“As I look back on my life, I realize that every time I thought I was being rejected from something good, I was actually being re-directed to something better.” -Anonymous
It was the first time in five years I’d cried at my company desk.
I’m sure plenty of other employees had cried sooner; in fact, given the average tenure is less than 3 years, I’d guess most had cried sooner. Not me though… until today’s news. I’d planned on managing a customer that resided in one of my favorite cities, formed a great camaraderie with their executive team through the sales process, told anyone and everyone I knew that I couldn’t wait to start working with them regularly. And then, just as things finalized, my boss informed me that our senior leadership had withheld approval — I needed a few more years’ experience under my belt before they’d let me take on such a high level role.
As the sales announcement came over the company loudspeaker — actually praising me for my contributions to the process — my tears continued to fall. I felt let down, disappointed, and that weekend, I needed to do something to make myself feel better. What else could I give myself to look forward to, especially with my anticipated warm-weather travel schedule for the next 2 years cut in half?
I’m not sure why I didn’t get one sooner. After all, the first 12 years of my childhood were spent begging my parents for a golden retriever. When I wasn’t begging my parents for a golden retriever I was begging family friends who had one to let me pet-sit, every walk or play session increasing my desire for one of my own. When 12-week old Molly came sprinting into our house one cold, January afternoon, my parents returning from what they told us was just a lunch date, I cried happy tears for the first time in my life.
And when I picked up my own 10-week old, 8 pound fur-ball 4 years ago today, I cried happy tears, too.
Mia entered my life at a time when I’d been devoting most of my waking hours to work. At 26, single, and ready to move up in the world, I didn’t see a problem with that. But Mia reminded me to slow things down a bit and enjoy the day-to-day. I’d previously looked at living out of a suitcase as an advantageous way to earn travel points; now, home brought its own rewards.
Mia reminded me to snuggle more. It may be an oldest child thing, but as my mom will attest, cuddling has never been my nature. My dog couldn’t be more the opposite. In fact, unlike most dogs, she’d gladly give up eating in favor of laying in bed with her paw touching your arm for the entire day. And with an irresistible teddy bear face, I’ve been inspired to join her regularly, waking up on a weekend or even weekday morning and just lying there, relaxing.
Mia played a part in bringing my dad and I closer with one another; to be honest, we weren’t close at all before I got her, which is why I told my sister I didn’t mind choosing the name Mia, despite knowing my dad’s dog had the same one. Then…he wanted to meet her, and since I kind of wanted to see my dad again, I let my cute little companion build the bridge. My dad’s affection for her, calling her “ain’t right” from the beginning (a title she earned mostly through a strange obsession with socks), in turn earned affection from me.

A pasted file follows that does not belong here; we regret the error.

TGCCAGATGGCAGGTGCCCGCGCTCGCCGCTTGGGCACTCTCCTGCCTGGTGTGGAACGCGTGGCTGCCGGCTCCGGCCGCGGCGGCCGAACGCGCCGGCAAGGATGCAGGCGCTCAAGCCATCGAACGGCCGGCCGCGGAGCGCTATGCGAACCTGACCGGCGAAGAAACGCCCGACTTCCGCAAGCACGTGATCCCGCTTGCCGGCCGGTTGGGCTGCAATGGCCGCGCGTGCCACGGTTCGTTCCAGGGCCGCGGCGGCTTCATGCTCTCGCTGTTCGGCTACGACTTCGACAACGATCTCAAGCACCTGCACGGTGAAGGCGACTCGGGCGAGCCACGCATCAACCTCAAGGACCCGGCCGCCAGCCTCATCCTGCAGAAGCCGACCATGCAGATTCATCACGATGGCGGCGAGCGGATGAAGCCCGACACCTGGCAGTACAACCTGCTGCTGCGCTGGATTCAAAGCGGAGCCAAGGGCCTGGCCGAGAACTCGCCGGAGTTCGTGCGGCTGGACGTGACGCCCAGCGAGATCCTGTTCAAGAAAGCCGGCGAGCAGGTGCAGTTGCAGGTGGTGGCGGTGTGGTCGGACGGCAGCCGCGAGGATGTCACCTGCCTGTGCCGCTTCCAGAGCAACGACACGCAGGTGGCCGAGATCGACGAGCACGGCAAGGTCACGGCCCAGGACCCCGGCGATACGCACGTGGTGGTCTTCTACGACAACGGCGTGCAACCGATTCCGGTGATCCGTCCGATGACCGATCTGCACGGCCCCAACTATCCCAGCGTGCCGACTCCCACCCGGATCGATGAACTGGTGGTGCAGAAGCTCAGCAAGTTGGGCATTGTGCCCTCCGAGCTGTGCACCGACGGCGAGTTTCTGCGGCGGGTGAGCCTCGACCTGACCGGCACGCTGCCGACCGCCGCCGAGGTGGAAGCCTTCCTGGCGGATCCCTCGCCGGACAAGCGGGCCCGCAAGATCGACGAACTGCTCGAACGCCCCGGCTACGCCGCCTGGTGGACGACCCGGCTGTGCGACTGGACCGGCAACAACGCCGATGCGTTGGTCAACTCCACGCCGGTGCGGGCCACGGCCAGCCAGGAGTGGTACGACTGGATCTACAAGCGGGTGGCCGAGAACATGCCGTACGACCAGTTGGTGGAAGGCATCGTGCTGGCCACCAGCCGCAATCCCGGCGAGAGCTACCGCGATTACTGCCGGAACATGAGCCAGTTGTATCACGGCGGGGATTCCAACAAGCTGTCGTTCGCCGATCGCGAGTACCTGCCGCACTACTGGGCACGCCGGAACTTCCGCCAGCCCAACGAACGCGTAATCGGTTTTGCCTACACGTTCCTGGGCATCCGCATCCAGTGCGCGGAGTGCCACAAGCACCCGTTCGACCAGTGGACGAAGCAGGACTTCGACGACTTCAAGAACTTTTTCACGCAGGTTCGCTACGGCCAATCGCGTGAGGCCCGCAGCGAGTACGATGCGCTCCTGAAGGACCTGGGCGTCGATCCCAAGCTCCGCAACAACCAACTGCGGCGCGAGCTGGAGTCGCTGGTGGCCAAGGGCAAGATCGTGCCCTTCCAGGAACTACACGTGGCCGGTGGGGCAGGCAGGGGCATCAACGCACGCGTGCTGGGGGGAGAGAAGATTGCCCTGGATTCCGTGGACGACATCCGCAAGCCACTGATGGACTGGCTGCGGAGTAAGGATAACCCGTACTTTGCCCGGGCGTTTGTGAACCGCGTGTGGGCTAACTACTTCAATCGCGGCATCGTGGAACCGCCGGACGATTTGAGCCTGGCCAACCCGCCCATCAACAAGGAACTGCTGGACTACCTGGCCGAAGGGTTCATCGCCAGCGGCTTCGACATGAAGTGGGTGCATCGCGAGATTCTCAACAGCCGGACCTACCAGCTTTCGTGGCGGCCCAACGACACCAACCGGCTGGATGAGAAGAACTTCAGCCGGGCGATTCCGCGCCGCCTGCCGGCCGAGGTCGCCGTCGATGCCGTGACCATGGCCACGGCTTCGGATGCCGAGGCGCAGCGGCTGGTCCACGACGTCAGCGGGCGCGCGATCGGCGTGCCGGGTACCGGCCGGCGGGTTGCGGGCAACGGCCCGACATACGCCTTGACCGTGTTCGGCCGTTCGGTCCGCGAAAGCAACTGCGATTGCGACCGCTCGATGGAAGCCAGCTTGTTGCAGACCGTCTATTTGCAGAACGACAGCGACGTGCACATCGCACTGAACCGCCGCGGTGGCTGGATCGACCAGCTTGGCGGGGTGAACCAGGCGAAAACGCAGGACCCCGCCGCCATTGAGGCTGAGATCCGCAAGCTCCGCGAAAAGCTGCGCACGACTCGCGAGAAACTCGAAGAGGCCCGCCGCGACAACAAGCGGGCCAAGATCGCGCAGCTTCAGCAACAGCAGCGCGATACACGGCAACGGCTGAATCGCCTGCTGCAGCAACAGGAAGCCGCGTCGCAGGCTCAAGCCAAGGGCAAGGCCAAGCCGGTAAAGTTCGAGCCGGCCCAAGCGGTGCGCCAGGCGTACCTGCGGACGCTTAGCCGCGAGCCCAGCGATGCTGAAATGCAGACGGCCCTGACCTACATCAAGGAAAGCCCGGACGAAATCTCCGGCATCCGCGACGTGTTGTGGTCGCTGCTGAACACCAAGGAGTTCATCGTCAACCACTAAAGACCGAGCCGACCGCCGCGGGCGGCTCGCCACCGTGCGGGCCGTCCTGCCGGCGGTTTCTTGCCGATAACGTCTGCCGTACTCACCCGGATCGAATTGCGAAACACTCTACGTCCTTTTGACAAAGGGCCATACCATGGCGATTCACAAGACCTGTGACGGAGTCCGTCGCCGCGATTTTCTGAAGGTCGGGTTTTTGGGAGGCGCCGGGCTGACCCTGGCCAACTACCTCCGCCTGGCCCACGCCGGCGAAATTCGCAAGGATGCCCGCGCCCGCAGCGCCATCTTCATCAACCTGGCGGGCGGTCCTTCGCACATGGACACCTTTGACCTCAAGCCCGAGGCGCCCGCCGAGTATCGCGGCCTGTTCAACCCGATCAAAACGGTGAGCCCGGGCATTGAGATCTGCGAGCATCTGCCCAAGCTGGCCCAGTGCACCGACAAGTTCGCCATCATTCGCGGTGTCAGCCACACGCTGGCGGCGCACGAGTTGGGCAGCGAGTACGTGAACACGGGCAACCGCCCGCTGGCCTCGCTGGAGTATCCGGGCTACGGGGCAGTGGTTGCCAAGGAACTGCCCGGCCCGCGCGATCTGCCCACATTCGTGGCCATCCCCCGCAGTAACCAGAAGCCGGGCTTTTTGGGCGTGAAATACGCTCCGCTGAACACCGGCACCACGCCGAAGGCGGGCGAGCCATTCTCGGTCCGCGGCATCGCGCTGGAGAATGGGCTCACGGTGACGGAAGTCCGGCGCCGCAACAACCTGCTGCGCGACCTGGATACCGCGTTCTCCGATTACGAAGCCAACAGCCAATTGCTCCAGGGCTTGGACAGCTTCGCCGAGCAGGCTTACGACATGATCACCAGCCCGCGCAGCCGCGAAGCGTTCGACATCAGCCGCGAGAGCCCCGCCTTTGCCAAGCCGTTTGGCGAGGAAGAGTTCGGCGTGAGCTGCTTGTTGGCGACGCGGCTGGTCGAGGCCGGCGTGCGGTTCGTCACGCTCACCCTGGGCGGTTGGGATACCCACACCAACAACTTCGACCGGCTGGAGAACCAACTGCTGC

It was if Mia knew when my dad had died. Not only did she sleep snuggled against me every night for a month, but as my family and I all lay around my sister’s house that first week afterwards, she deliberately took turns curling up with each person, burying her head in, and classically putting her paw on an arm or shoulder. I maintain that one of life’s little ironies is that tears taste like salt, so dogs like to lick them off your face.
Those licks came in handy throughout last year. I’ve explained in previous posts that my leg injury got so bad at one point that I could only sit or lie down on hard surfaces, which often meant the floor in my living room. So what did my — usually only lays on a comfy, soft mattress — dog do? Lay down on the floor with me, again keeping that one paw touching me as if she were a caregiver. Whether or not she was physically a caregiver, she certainly proved to be one mentally.
Like many pet owners, I’ve often called Mia my child, but lately I’ve realized that’s not necessarily an accurate description. She’s someone who has shown me the true meaning of unconditional love; someone to celebrate the ups with, someone to comfort me through the downs, and someone to share in the fun of adventures, from hiking through the mountains, to swimming in the ocean. She is, by all accounts, my guardian angel.
For as much as I cried on that day four years ago, it’s of course occurred to me that the news wasn’t nearly as bad as it seemed — life has certainly taught me since then what constitutes a real “tragedy.” It definitely wasn’t the worst thing to happen to me — at work or otherwise.
But my dog is still the best.
4 years ago I wanted to advance in my career — at a pace much quicker than many before me. I wanted a customer in my favorite location. I wanted to wrack up more travel miles. As I am reminded of every time this day rolls around, I didn’t get what I wanted then….
But I did get exactly what I needed.